What you say is mostly sensible, however it breaks down at certain points:
I actually don't see any real obligation, if I were an atheistic evolutionist, to do anything about the earth. Or, for that matter, to do anything for humanity. Unless I see a distinct benefit in it for me AND I have a desire to reap said benefit.
In your post you go about declaring how being a humanitarian is in your best interest. You do not actually answer the above statement - That doing something about the earth is in your best interests. What do I care if we as a species die out? We wouldn't die immediatly... life would slowly become harder and harder, and more than likely people would have fewer children than is necessary to maintain the population (the earth's carying capacity would fall slowly, and we would die out)
Secondly your argument that humanitarianism is a result of evolution breaks down because being a humanitarian is often not to your advantage. For example, it makes no sense for a species to preserve its invalid members - result of harmful mutations - because this would pollute it's gene pool. However, we build assylums and we have special schools for instance. In these situations, humanitarianism offers no selective advantage versus a "selfish" mentality.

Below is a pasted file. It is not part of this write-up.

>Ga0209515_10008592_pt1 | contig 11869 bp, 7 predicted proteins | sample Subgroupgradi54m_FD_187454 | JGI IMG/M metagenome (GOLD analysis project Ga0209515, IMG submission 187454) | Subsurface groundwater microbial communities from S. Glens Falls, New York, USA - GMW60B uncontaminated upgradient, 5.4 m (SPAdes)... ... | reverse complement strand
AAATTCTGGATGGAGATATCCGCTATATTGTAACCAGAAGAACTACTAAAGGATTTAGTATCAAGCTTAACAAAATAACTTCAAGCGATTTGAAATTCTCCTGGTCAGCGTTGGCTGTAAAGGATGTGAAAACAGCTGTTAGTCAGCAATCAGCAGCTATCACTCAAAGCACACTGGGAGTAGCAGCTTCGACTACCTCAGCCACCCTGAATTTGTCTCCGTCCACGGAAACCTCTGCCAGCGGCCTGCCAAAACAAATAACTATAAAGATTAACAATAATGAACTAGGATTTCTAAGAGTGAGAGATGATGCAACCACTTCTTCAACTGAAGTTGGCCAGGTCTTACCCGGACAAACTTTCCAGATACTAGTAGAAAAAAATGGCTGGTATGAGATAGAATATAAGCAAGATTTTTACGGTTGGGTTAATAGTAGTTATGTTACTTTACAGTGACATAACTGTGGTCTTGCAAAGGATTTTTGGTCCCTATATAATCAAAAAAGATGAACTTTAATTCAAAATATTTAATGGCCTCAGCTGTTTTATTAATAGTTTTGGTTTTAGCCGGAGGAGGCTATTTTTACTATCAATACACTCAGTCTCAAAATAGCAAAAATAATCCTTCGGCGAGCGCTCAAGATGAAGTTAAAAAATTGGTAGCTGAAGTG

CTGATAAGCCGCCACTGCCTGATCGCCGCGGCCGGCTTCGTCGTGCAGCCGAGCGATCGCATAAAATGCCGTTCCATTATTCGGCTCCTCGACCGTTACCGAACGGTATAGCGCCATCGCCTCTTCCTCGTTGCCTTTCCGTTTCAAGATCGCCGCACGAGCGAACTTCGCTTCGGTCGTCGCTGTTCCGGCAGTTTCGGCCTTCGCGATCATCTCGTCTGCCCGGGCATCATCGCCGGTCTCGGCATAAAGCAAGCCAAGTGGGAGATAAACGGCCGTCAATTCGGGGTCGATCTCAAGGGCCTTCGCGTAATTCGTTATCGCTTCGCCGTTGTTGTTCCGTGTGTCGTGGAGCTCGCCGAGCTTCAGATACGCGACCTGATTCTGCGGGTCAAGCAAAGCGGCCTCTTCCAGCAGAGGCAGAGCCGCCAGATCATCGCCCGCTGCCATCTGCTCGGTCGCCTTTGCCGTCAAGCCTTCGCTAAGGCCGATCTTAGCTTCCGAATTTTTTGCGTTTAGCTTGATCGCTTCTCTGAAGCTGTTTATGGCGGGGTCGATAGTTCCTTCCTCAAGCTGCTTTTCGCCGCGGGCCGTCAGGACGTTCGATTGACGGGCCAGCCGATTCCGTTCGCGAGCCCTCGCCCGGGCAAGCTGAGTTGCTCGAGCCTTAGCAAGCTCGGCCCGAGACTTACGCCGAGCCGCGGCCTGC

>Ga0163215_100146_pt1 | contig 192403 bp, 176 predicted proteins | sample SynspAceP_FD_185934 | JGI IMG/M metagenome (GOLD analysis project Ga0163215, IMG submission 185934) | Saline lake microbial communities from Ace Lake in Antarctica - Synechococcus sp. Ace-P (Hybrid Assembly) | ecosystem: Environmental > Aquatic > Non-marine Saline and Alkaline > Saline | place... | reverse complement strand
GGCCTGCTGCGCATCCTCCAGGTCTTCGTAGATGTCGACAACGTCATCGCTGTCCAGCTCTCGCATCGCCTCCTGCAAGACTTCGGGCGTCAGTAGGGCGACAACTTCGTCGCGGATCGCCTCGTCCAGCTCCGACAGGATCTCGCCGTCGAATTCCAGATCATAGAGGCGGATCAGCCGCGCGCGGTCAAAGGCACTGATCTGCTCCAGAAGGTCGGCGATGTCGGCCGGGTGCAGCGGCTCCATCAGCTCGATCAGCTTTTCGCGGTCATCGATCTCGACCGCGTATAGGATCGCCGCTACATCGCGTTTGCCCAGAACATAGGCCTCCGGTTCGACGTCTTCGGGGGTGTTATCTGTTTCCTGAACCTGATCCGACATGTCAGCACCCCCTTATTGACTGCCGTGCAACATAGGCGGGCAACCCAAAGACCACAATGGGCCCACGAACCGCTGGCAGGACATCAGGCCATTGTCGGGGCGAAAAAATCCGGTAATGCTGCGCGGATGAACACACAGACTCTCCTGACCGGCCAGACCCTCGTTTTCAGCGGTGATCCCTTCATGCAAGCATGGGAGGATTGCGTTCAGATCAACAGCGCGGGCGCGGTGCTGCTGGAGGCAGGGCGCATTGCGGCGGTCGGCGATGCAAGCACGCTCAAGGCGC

This can be applied to the human universe where we send money to help with famine, poverty, war, disease. While this is not a direct result of mutations, the concept is often the same. Whenever somebody needs something, often they will need it again. Giving relief money just aleviates the symptoms of the problem. The problem being the poor econonmic problems, the people afflicted by them will rarely escape, and relief money just prolongs their suffering.
I do not believe that cooperation, doing things for humanity, whatever you wish to call it, evolved. I believe that the only way for this ammount of cooperation to come about amoung humans is if they were created. If you look at moral reletavism, which is the logical conclusion for the absense of God, you can see that a society that is truely based on these concepts will ultimately break down.
In conclusion a quote: "There are only two possibilities as to how life arose: one is spontaneous generation -- a rising evolution. The other is a supernatural act of God. There is no third possibility. Spontaneous generation was scientifically disproved 120 years ago by Pasteur and others. This leaves us with only one logical conclusion -- that life arose as a supernatural act. I will not accept that, philosophically, because I do not want to believe in God. Therefore, I choose to believe that which I know is scientifically impossible." George Wahl, former Harvard professor and Nobel Prize winner in biology.